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Spring Is Here - Now Is The Time To Plant Shade Trees To Cool Your Summer

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Plant Shade Trees

Spring is here, and it's a great time to think about the hot summer ahead. As long as the danger of frost is behind you, planting straight into the ground is fine. If you live in an area where there might still be a freeze, you can still go ahead and purchase your tree or trees, but keep them protected ina green house or garage or other spot inside, until you are ready to plant.

Why plant shade trees? The shade from trees is actually much cooler than that provided by an umbrella or awning, as the leaves of the trees reflect the sun, unlike a fabric canopy which is great for blocking the sun, but still absorbs a lot of heat.

Shade trees are one of the best ways to improve the overall look of your yard, boost your home’s value, and bring natural shade to areas of the garden in which you spend the most time.

Enjoying your yard can be difficult in summer months, due sun exposure and high temperatures, so what can you do to ensure that you and your family spend more time outside, doing the things you enjoy, while also having protection from harmful UV rays?

Awnings are great; however, they only reach a short distance. With a few shade trees, however, you can select areas of your yard that you want more shade in without restrictions.

Red Maple trees are terrific for shading from the sun, and the vibrant red and orange leaves provide an art piece for all your neighbors to appreciate.


Green Weeping Willows have ground sweeping vines and branches and make for a majestic garden area. Though low lying, this tree still provides an intimate, yet shaded area.

One of the best trees for shade is the River Birch; these fast growing trees supply ample shade, due to the expansion of their limbs. Shaped like a pyramid, this tree is easy to trim and maintain.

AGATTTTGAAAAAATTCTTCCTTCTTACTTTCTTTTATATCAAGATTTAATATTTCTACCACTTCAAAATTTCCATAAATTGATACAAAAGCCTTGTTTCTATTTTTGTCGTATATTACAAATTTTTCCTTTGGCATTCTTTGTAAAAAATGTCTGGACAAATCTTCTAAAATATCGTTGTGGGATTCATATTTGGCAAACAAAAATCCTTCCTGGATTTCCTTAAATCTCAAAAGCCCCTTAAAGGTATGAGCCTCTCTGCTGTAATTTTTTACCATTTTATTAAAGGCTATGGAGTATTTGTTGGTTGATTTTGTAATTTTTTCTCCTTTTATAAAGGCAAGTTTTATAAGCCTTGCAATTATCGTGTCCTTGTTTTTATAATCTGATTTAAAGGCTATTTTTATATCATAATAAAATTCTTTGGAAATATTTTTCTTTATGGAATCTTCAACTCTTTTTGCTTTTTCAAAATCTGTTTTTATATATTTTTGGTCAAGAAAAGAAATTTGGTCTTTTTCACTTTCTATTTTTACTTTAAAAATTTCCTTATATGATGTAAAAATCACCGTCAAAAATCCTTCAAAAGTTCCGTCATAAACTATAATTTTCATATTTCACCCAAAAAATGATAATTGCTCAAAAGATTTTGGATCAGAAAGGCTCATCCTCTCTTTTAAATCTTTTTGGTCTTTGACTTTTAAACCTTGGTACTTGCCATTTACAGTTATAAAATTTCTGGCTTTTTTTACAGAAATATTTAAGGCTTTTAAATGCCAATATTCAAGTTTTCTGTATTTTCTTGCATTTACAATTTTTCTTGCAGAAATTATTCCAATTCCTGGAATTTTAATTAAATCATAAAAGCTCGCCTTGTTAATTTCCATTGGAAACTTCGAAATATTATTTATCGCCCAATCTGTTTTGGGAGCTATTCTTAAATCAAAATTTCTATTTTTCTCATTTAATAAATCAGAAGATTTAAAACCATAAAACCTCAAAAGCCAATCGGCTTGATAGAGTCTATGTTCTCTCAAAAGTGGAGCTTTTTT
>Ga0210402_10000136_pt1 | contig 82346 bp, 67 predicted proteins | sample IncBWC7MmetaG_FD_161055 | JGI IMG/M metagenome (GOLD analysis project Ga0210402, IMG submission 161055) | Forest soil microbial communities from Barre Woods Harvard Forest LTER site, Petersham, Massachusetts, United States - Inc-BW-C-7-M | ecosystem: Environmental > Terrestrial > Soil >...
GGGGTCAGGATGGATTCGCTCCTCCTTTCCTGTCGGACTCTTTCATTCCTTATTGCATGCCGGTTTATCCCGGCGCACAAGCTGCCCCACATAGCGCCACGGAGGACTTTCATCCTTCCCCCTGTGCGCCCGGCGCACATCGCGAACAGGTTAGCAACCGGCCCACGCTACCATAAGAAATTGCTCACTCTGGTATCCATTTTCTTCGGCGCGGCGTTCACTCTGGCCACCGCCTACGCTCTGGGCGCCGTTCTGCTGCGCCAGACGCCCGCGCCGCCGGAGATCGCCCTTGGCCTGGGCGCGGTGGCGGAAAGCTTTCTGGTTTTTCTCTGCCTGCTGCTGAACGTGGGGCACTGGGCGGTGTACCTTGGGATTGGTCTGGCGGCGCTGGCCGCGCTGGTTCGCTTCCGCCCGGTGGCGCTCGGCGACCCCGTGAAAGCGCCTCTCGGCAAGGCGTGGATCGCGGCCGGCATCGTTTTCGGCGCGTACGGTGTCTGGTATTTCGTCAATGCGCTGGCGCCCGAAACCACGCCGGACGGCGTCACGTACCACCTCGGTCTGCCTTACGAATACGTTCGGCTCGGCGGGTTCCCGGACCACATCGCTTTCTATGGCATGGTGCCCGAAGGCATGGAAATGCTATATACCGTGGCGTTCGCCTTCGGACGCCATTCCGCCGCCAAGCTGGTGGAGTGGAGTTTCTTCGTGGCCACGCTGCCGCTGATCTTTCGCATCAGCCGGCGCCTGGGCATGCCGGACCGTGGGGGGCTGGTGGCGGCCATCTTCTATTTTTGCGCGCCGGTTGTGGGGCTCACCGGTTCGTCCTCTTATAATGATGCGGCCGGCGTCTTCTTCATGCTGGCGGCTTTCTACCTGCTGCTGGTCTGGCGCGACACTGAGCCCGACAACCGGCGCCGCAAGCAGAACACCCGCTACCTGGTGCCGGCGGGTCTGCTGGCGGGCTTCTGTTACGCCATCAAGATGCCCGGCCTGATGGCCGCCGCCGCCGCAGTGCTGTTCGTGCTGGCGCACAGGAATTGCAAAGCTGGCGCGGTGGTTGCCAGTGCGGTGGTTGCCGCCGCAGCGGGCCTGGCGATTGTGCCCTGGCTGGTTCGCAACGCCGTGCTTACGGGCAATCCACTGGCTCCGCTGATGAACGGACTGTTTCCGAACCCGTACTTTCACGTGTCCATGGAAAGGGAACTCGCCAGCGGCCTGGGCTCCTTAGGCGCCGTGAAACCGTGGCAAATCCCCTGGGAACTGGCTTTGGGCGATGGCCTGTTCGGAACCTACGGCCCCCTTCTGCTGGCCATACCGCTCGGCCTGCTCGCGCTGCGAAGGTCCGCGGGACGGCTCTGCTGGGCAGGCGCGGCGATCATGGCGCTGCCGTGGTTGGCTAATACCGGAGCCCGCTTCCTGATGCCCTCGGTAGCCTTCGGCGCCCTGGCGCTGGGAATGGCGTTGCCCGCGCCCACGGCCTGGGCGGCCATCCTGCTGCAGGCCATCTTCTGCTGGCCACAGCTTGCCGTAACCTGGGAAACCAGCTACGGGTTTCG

For fast growing trees, its hard to beat the Paulownia, which grows up to 20 feet in one year when young; however, this tree performs well only in very well-draining soil, with summer rainfall or availability of irrigation water. Interestingly, it was once customary to plant a Paulownia tree when a baby girl was born, and then to make it into a dresser, as a wedding present, when she married.

These are deciduous trees, 12–15 m (40–50 ft) tall, with large, heart-shaped leaves. The purple flowers are produced in early spring, resembling foxglove flowers. The Paulownia is also called the "princess tree."

These trees grow like magic beans, so make sure you plant them well away from your house, where they will have plenty of room to spread out.


If you’re thinking about landscaping your yard this summer, consider planting a few shade trees. You’ll enjoy the hot summers much more with some much needed relief from the heat, while also adding value to your home. With so many different shapes, styles, and colors to choose from, you can truly create a masterpiece right in your own yard!

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